Should I count on Social Security for all my retirement income?
No. Social Security was never meant to be the sole source of income in
retirement. It is often said that a comfortable retirement is based on a
"three-legged stool" of Social Security, pensions and savings. American workers
should be saving for their retirement on a personal basis and through
employer-sponsored or other retirement plans.
What will happen if Social Security is not changed?
If Social Security is not changed, payroll taxes will have to be increased,
the benefits of today's younger workers will have to be cut, or massive
transfers from general revenues will be required. Social Security's Trustees
state, "If no action were taken until the combined trust funds become exhausted
in 2040, much larger changes would be required. For example, payroll taxes could
be raised to finance scheduled benefits fully in every year starting in 2040. In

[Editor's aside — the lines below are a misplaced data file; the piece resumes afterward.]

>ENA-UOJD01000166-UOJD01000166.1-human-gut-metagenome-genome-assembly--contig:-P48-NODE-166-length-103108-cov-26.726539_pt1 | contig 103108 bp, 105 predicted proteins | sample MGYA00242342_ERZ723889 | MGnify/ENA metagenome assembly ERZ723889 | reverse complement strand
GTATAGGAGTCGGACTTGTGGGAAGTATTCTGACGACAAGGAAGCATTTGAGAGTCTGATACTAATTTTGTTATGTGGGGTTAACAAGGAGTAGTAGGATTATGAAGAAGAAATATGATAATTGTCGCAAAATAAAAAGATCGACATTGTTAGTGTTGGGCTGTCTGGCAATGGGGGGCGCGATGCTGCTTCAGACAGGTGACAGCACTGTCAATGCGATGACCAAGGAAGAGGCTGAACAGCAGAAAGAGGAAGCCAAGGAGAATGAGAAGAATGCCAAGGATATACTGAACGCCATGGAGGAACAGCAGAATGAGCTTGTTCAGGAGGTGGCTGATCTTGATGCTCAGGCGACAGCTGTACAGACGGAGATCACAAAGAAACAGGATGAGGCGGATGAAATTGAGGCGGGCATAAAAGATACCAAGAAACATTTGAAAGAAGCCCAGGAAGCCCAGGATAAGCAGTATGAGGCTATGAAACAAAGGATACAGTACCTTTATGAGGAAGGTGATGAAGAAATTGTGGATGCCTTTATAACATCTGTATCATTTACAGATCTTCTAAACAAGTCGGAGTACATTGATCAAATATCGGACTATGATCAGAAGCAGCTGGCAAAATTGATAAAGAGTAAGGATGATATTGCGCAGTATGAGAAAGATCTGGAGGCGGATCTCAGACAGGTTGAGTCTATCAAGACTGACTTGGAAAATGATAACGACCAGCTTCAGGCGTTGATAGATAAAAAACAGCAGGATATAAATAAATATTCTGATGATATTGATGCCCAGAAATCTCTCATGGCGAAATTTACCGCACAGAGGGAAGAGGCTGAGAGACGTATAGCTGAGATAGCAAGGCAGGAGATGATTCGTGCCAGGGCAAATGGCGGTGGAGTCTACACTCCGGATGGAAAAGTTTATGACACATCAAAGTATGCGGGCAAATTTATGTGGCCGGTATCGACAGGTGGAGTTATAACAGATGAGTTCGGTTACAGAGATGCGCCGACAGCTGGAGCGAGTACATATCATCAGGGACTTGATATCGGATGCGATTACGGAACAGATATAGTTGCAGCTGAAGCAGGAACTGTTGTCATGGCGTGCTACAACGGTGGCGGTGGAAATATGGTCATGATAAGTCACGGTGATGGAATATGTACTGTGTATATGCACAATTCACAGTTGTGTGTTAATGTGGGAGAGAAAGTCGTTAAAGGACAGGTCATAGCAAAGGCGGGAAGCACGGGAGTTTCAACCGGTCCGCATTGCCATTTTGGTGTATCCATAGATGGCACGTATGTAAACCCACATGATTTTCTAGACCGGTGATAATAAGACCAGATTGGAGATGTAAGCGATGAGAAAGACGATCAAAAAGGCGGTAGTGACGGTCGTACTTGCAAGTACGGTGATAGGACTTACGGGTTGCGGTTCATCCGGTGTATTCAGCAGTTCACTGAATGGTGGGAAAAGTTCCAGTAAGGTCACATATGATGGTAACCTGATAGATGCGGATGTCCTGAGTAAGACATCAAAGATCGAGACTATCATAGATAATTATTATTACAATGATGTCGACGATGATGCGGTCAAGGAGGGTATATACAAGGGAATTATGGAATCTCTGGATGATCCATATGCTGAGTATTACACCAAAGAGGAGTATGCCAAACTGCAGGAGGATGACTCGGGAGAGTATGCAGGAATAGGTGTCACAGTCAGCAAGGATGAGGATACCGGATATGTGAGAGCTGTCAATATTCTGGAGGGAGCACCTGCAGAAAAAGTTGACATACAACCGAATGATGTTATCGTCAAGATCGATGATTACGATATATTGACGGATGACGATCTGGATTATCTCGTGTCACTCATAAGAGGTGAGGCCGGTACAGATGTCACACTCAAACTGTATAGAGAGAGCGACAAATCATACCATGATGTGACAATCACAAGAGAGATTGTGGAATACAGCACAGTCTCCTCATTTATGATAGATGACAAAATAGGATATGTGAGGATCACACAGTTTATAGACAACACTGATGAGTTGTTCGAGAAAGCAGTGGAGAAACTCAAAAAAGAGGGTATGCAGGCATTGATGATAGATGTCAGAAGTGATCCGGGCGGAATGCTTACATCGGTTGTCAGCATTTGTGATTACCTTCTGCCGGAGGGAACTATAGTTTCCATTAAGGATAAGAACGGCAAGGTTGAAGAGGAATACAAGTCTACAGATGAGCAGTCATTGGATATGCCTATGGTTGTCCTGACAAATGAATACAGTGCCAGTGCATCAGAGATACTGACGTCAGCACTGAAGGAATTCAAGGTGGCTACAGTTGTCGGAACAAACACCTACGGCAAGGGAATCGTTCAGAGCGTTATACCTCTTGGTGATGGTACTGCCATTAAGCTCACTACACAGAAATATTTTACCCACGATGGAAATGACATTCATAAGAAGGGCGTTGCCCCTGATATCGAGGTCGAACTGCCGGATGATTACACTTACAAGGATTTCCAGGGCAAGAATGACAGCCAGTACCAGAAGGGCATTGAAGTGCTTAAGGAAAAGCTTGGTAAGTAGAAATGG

this case, the payroll tax would be increased to 16.65 percent at the point of
trust fund exhaustion in 2040 and continue rising to 17.78 percent in 2080.
Similarly, benefits could be reduced to the level that is payable with scheduled
tax rates in every year beginning in 2040. Under this scenario, benefits would
be reduced 26 percent at the point of trust fund exhaustion in 2040, with
reductions reaching 30 percent in 2080.
I'm 35 years old. If nothing is done to improve Social Security, what can I
expect to receive in retirement benefits from the program?
Unless changes are made, at age 69 in 2040 your scheduled benefits could be
reduced by 26 percent and could continue to be reduced every year thereafter
from presently scheduled levels.
See the 2006 Trustees Report
Does Social Security have dedicated assets invested for my retirement?
Social Security is largely a "pay-as-you-go" system with today's taxpayers
paying for the benefits of today's retirees. Money not needed to pay today's
benefits is invested in special-issue Treasury bonds.
Source: Social Security Administration (www.socialsecurity.gov)
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